Russell Flint

Sir William Russell Flint

P.R.A., P.R.W.S., R.S.W., R.O.I., R.E.
phone 01623 799 309

William Russell Flint was a popular Scottish artist who was born in 1880 and passed away in 1969.  Flint’s father was also a designer and artist and was the source of much encouragement for his son’s artistic aspirations.

After serving in the Royal Navy during World War I, Flint attended the Royal Academy of Art in Edinburgh, Scotland and studied art independently at the British Museum while working as an illustrator.  Early in his career, Flint worked as an illustrator for the Illustrated London News and illustrated several books, including “The Canterbury Tales.”

Best known for his watercolor paintings of beautiful women, Flint was greatly influenced by his travels to Europe, where he painted images of the lovely French countryside and gained an appreciation for street scenes in Spain that included flamenco dancers.  Using these scenes, Flint produced paintings of Spanish women, the beauty of whom was perfectly portrayed in his work and contributes to the continued popularity of paintings created by the artist.

William Russell Flint’s masterpieces reveal his unique concentration on lighting affects and textures and he always used live models from which to sketch drawings on canvas, which he then painted over with watercolors.

Flint’s artistic style was quite unique and greatly appreciated in the world of art and he was honored with a membership to the Royal Academy of Art in 1933.  Because of his priceless contribution as a Scottish artist, he also received the honor of knighthood in 1947.

At the time of his death in 1969, William Russell Flint was writing his autobiography and he produced watercolor paintings until he died.

Flint’s artwork continues to gain popularity and value as time passes.  The Flint family allows the reproduction of prints of his masterpieces and they maintain strict control over all aspects of William Russell Flint’s artwork, as well as his legacy that will endure for many generations to come.

Sir William Russell Flint enjoys the title of the greatest watercolor painter of all time.  He was born in Edinburgh, Scotland on April 4, 1880 and died from leukemia on December 27, 1969, four months short of his 89th birthday.

He began his artistic career at the age of fourteen, when he became an apprentice lithographic draftsman.  Upon completion of his apprenticeship, Flint worked as a medical illustrator and his early aspiration was to illustrate stories in books.  This aspiration began fulfillment when he was asked to provide illustrations in The Illustrated London News for its edition that was published the week of Christmas in 1903.

While working for The Illustrated London News, Flint’s success as an illustrator grew, as did his reputation, and he was asked to draw illustrations for Haggard’s “King Solomon’s Mines.”  After illustrating ten of those books, Flint joined the Royal Navy and served in that capacity during the First World War, which was centered in Europe and lasted from 1914 until 1918.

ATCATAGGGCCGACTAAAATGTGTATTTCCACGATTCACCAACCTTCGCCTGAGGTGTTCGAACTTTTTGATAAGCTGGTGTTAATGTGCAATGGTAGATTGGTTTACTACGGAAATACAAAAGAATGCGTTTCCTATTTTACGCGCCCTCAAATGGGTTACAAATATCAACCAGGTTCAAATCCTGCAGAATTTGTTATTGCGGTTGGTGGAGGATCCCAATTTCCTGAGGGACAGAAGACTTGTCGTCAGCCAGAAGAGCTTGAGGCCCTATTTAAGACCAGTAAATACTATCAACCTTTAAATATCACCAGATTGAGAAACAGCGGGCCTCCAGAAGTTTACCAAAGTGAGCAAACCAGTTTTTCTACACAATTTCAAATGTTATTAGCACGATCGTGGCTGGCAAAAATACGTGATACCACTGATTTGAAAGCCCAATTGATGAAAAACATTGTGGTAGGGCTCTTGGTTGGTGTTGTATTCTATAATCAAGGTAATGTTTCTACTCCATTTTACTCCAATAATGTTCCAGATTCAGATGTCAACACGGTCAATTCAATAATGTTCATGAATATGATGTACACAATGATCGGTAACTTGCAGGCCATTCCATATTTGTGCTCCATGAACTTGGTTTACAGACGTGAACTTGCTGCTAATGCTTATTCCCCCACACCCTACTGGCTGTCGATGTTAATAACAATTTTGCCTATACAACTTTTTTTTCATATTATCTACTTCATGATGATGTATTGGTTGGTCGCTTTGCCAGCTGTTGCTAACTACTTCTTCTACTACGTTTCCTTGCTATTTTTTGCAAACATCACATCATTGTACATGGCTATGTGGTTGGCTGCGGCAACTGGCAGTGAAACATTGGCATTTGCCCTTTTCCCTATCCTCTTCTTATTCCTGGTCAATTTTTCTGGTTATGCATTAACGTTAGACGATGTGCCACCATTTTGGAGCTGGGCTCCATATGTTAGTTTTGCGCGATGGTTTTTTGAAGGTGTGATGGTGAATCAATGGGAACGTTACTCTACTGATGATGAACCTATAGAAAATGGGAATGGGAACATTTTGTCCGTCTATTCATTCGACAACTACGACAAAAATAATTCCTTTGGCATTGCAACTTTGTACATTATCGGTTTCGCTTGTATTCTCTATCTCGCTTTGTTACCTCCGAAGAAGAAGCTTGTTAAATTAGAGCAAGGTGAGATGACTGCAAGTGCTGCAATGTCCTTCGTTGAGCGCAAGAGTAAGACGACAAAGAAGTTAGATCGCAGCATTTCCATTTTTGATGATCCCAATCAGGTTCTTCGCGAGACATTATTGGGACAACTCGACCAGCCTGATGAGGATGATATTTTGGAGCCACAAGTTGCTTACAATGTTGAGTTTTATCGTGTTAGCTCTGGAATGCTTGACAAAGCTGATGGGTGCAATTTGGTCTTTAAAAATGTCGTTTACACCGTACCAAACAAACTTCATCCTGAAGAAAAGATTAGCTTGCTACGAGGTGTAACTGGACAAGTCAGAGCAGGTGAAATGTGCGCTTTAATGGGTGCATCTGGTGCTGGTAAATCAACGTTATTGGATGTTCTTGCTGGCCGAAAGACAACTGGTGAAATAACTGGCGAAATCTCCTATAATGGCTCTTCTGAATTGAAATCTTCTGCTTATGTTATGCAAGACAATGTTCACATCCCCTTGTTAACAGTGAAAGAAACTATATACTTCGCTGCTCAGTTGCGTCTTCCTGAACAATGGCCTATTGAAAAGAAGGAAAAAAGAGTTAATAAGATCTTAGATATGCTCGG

Thereafter, Flint published his first limited edition painting, which was entitled “Phillida.”  Although it was published in 1924, the painting didn’t garner popularity until the decade of the 1950’s, so the artist was in his seventies before he realized true success as an artist.

A popular misconception about Russell Flint is that he created most of his paintings while visiting Spain when, in fact, he usually started work on his masterpieces in France and would complete the paintings at home in London.

Although he painted many landscapes of Scotland, the organizations that published his work determined that collectors most enjoyed paintings that included a “figure piece” and Flint respected their advice and painted pictures that included people and those people were predominantly beautiful women, which contributed to the success of Flint’s artwork.

Flint’s popularity as an artist flourished and demand for his watercolor paintings increased and a total of seventy paintings were published between 1951 and 1969, when he passed away.  Between 1924 and 1970, a total of 106 limited edition prints were signed by the artist and published by five different organizations, from which the artist demanded high quality prints of his artwork.

After Flint’s death in 1969, publishing of additional limited editions continued and included many prints that were awaiting the artist’s autograph but were posthumously published without the artist’s signature.

The beautiful country of Scotland is/was home to many of the world’s finest artists, including sculptors, painters, etchers, engravers, animators, illustrators, caricaturists, calligraphers, cartoonists and photographers.  The following are some of the most successful and highly regarded Scottish artists: